Toy Trucks from 2x4s

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This article is from Issue 73 of Woodcraft Magazine.

You could build just one, but that’s no fun. Turn your shop into an automotive assembly line and create a fleet of four wheelers.

Woodworkers don’t have to go to the mall when someone needs a gift. We always have the opportunity to create something special right at home. That’s why I’ve come to love building these toy trucks.

It’s challenging and fun to figure out how to mass-produce all the parts and create my own assembly line process (I’ll share some of my techniques on the pages ahead). It’s great that the raw material for this woodworking adventure is cheap and easy to find. You can raid your scrap pile for truck parts, or head to the lumber yard for 2× stock.

What I like most about this truck project is that it’s fun to do as a group. Round up your buddies, or organize a truck-making afternoon with your woodworking guild. Finished trucks are great items to donate to toy banks or charity auctions. Kids can get involved in the construction process too. Who knows—a child who has a hand in building a few trucks might just grow up to be a great woodworker.

6 truck parts + wheels & axles

You can create many variations of this truck—from stake side pickups to oil tankers and tow trucks (See p. 49). But they all are built on the basic cab-and-chassis assembly shown below. This “core” vehicle requires a couple of ready-made components: wheels and 1⁄4" dowel rod for axles. The remaining six parts can all be cut from 11⁄2"-thick 2× stock. As shown on the facing page, you’ll have an easy time mass-producing these six parts if you set up different workstations.

Set up for mass production

Straight, square-edged parts like the frame and dashboard can be mass-produced easily by ripping strips, then crosscutting them to length. To produce multiples of other parts, set up different workstations, as shown here. I found that it’s best to cut out the cab in pairs, starting with blanks that measure 11⁄2 × 21⁄8 × 31⁄8". If you’ve got inexperienced woodworkers on your truck construction crew, put them to work sanding parts or painting them prior to assembly.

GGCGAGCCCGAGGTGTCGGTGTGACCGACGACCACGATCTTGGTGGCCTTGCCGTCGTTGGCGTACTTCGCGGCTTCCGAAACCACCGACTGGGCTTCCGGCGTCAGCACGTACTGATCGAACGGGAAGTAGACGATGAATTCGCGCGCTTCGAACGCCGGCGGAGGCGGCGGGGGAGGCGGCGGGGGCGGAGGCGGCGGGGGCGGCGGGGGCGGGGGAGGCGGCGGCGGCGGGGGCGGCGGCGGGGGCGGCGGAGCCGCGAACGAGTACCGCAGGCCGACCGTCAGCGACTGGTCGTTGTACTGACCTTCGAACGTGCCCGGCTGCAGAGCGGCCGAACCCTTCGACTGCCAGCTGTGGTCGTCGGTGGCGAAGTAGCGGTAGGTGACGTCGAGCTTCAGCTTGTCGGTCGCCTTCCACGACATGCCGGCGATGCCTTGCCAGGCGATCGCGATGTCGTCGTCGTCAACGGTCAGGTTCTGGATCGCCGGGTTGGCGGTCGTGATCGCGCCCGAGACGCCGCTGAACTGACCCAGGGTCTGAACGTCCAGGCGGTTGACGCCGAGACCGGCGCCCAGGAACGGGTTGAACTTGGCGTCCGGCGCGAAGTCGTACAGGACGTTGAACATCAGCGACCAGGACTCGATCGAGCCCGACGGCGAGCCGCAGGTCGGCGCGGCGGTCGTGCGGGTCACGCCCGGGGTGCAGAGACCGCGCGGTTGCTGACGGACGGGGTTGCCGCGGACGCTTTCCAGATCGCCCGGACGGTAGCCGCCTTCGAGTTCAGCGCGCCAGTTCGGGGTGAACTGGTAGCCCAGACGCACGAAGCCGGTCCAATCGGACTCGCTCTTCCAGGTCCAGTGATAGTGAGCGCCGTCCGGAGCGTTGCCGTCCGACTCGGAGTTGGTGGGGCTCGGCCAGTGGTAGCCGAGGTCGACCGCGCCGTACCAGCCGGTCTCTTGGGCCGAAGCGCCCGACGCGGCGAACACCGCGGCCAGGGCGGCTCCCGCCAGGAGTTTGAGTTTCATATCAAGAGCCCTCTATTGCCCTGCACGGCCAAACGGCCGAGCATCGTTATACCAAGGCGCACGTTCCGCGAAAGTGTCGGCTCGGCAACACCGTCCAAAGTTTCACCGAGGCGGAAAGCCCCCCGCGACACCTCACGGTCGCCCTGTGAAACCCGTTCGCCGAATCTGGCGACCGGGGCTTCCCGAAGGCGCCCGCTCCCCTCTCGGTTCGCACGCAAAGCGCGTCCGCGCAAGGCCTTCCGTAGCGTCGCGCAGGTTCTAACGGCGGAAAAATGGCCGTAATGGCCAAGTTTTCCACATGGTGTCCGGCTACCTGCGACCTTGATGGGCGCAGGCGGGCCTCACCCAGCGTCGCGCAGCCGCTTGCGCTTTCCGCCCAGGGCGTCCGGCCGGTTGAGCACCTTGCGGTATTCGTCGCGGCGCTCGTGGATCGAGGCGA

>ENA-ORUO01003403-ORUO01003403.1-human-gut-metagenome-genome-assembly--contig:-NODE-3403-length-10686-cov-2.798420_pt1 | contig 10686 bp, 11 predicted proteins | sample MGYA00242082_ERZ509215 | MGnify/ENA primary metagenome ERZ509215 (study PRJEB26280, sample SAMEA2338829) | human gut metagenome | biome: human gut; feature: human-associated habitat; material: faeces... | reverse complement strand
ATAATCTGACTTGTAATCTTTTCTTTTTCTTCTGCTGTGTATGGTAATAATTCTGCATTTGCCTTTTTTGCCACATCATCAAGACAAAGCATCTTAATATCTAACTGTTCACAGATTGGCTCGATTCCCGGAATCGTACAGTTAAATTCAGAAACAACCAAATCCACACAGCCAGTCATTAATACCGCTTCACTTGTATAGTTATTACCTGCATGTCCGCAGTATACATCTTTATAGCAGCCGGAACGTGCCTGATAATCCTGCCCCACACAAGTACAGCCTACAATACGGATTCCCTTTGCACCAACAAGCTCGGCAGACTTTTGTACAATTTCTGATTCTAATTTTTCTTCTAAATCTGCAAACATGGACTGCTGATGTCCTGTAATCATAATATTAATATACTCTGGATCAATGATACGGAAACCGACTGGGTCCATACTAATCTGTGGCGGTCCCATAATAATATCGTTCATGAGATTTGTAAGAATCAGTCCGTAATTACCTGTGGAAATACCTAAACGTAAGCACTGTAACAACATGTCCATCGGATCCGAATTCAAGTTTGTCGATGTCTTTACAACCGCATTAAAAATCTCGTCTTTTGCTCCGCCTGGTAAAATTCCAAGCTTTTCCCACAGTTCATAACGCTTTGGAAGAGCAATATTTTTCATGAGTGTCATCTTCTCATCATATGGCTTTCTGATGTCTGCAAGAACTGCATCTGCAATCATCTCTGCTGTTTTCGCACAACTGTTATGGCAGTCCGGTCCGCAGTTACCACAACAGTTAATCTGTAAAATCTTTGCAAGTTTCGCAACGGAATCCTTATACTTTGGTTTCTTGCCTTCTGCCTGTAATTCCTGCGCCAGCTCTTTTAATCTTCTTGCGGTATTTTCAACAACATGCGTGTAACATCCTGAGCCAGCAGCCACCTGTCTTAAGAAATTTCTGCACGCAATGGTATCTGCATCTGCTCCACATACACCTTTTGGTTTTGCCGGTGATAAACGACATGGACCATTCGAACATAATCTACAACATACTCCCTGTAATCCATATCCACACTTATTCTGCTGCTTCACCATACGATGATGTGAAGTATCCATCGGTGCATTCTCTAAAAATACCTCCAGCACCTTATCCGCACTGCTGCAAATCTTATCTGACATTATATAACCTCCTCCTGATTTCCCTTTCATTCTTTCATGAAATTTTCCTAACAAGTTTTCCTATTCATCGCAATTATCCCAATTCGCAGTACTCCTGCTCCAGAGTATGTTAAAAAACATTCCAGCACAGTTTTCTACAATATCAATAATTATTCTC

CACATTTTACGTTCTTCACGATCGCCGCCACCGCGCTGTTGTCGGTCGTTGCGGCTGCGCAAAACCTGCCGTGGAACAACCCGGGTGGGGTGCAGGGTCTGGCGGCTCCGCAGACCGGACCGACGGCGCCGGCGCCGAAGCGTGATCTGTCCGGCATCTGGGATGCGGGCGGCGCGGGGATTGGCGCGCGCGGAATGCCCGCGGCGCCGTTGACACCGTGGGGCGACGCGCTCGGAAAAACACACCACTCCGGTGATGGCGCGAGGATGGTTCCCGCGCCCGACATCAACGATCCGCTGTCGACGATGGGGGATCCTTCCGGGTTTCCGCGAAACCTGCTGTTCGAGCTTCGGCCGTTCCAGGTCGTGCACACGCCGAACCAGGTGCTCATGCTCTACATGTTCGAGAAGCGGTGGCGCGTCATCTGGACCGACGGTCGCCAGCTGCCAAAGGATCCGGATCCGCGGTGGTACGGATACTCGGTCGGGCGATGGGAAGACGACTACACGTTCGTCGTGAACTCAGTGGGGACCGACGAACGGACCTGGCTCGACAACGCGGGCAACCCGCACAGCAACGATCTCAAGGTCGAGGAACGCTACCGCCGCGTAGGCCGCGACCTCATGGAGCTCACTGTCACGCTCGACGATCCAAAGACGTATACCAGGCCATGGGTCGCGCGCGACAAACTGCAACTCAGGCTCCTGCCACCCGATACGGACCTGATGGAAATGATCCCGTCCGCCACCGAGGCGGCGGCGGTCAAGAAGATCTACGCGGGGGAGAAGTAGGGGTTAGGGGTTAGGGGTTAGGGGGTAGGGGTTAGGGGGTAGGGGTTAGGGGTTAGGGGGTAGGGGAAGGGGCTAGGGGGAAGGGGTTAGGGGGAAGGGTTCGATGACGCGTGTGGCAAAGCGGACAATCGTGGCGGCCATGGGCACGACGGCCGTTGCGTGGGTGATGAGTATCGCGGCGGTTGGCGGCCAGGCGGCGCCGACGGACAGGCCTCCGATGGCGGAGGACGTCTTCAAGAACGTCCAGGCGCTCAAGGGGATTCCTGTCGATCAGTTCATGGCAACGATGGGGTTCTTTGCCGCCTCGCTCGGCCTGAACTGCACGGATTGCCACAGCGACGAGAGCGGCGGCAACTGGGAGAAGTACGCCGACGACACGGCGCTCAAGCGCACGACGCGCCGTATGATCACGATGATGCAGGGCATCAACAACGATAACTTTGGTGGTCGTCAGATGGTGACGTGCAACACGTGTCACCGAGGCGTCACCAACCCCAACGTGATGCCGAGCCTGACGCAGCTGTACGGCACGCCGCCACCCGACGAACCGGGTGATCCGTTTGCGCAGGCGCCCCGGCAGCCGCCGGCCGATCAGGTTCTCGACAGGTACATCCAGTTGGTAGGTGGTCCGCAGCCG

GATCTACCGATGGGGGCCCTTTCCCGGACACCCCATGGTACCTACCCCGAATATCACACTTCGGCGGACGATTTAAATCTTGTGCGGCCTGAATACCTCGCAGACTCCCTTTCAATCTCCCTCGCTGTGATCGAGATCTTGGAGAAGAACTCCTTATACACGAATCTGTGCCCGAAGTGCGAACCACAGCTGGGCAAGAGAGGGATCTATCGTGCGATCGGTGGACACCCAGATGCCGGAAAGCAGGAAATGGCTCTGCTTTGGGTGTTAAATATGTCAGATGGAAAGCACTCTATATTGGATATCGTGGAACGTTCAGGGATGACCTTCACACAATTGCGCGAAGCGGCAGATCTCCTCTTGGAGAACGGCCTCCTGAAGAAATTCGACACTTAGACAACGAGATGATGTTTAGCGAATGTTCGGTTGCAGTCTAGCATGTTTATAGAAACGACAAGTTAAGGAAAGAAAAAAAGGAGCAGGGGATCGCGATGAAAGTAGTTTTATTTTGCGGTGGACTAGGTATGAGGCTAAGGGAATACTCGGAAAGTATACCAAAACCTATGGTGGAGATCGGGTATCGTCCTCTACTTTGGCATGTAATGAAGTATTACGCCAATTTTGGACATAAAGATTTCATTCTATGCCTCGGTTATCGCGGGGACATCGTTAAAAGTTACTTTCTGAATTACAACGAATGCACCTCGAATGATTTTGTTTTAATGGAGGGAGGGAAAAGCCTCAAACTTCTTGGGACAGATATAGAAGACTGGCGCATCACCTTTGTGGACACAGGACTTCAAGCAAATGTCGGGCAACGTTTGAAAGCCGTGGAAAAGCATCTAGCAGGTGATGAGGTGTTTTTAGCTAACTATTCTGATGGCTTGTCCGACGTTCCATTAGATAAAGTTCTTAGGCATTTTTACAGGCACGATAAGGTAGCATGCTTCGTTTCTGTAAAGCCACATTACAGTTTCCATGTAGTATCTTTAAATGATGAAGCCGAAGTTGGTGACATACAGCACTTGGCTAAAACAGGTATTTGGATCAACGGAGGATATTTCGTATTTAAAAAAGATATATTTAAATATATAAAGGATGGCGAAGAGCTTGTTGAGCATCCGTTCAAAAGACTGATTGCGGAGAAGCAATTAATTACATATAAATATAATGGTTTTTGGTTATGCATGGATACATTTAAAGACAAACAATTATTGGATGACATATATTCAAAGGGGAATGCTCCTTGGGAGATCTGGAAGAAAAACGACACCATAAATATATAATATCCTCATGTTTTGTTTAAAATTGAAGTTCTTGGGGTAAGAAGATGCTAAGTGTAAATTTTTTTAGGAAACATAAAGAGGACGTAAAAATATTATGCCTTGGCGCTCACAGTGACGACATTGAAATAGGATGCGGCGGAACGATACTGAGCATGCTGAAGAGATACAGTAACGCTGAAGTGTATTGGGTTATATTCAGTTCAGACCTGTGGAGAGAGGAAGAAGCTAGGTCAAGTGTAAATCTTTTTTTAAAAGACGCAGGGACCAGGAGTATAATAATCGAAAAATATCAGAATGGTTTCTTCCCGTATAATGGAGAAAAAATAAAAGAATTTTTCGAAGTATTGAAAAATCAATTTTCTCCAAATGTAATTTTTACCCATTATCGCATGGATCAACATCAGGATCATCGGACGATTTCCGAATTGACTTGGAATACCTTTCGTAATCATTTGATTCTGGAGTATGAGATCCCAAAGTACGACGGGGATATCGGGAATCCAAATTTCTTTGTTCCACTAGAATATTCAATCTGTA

STATION 1: Drill Press

Start with boring work. Two cabs can be cut from each blank, as shown in the cutting diagram. The cab begins with a pair of through holes, aligned with a fence and stop, as shown at right.

STATION 2: Tablesaw

Tape, then cut. Tape a series of cab blanks together, then adjust the rip fence and blade height to make a pair of vertical cuts. Axle housing strips can also be cut in pairs (far right photo). The grooves for the dowel axles can be cut with a dado head, or by making overlapping kerfs with a standard blade.

STATION 3: Bandsaw

Cut curves for cabs and fenders. Make the final cuts to free the paired cabs, and roughly curve the cab tops. Then cut a bunch of fenders, which include a straight running board.

STATION 4: Sanders

Refine those rough edges. Shaping and smoothing the cabs and fenders can be done by hand-sanding, but the work goes much faster with an oscillating spindle sander and a narrow belt sander.

Speed through assembly with 3 jigs

On this automotive assembly line, yellow wood glue and a headless pinner take the place of welding gear and impact wrenches. Your truck factory should also include the assembly aids shown here, because small parts slip around when coated with glue. These jigs make it easy to maintain your manufacturing tolerances.

JIG 1: Chassis

Flush fits. The first parts to assemble are the frame and hood. This 2-piece jig keeps edges flush as you pin the glued joint.

JIG 2: Cab Spacer

Dashboard & cab. Fasten the dashboard to the hood, then use a 1⁄2"-thick spacer block to align the cab on the frame.

Upside-down alignment. Glue the wheels to axles, then use the jig to establish the correct location for a axle housings on the underside of the frame.

JIG 3: Wheels & Fenders

Press up, nail down. Make sure the wheel won’t rub on the fender before pinning it.

Expand your fleet with customized designs

The basic truck is just the beginning. With a little imagination, you can add features to the core truck platform and create a number of variations. Four different examples are detailed here. For a truly over-the-top creation, check out the fire truck shown at the bottom of the page. Painting your truck parts before assembly and combining contrasting wood species are two other fun options.


Who’s got the best truck?

We’ve got more designs to inspire your truck-making adventure. Go to our website, and click on the onlineEXTRAs for this issue.


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